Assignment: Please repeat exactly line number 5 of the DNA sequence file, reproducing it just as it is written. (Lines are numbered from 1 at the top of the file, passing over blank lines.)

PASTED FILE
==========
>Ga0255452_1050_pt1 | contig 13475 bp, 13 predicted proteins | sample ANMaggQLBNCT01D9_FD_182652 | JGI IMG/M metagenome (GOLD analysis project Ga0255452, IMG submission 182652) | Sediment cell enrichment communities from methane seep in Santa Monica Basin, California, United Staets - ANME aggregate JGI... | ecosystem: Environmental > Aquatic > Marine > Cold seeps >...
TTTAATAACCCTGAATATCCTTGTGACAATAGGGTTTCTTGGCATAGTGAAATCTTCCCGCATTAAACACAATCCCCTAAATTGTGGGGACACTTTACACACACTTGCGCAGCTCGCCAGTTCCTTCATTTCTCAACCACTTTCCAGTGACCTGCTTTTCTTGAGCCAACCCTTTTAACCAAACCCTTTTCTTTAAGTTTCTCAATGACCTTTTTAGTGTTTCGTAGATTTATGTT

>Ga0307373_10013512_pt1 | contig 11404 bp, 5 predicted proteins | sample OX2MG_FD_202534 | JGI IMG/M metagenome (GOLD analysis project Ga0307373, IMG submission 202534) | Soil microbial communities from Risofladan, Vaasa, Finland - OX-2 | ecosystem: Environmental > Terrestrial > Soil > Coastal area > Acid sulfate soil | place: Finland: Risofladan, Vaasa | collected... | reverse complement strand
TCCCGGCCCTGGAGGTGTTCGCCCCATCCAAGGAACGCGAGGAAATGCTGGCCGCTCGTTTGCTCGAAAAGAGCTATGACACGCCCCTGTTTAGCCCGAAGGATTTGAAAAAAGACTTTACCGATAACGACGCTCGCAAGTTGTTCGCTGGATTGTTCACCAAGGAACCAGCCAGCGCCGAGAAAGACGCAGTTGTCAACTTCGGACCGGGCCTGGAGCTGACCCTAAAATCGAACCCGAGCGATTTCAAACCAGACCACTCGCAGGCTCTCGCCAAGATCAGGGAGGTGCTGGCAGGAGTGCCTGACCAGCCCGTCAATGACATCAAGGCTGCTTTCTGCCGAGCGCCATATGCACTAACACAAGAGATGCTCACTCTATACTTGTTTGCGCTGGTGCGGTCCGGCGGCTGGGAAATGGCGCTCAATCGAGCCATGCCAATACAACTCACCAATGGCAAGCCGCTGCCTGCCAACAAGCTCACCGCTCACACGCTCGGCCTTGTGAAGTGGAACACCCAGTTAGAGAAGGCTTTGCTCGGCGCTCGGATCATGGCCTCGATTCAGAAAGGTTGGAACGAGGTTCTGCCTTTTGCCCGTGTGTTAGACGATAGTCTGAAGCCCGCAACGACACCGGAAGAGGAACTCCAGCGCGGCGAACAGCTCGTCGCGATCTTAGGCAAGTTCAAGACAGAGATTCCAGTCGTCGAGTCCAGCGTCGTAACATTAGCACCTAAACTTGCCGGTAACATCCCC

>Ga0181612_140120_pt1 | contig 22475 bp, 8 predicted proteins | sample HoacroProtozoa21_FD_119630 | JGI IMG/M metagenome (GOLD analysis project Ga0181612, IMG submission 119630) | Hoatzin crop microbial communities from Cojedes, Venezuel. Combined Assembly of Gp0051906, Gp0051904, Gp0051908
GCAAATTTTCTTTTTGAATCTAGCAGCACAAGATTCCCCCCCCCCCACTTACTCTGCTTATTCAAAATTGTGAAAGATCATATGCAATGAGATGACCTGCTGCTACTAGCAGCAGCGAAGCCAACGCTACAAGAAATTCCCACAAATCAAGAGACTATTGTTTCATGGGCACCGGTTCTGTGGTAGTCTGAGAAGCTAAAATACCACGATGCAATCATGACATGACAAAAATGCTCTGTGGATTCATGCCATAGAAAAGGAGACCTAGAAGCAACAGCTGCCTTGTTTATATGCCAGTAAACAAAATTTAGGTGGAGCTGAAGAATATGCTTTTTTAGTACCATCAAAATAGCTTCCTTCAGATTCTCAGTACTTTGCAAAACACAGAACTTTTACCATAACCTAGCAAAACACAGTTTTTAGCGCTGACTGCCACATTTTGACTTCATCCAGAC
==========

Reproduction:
>Ga0181612_140120_pt1 | contig 22475 bp, 8 predicted proteins | sample HoacroProtozoa21_FD_119630 | JGI IMG/M metagenome (GOLD analysis project Ga0181612, IMG submission 119630) | Hoatzin crop microbial communities from Cojedes, Venezuel. Combined Assembly of Gp0051906, Gp0051904, Gp0051908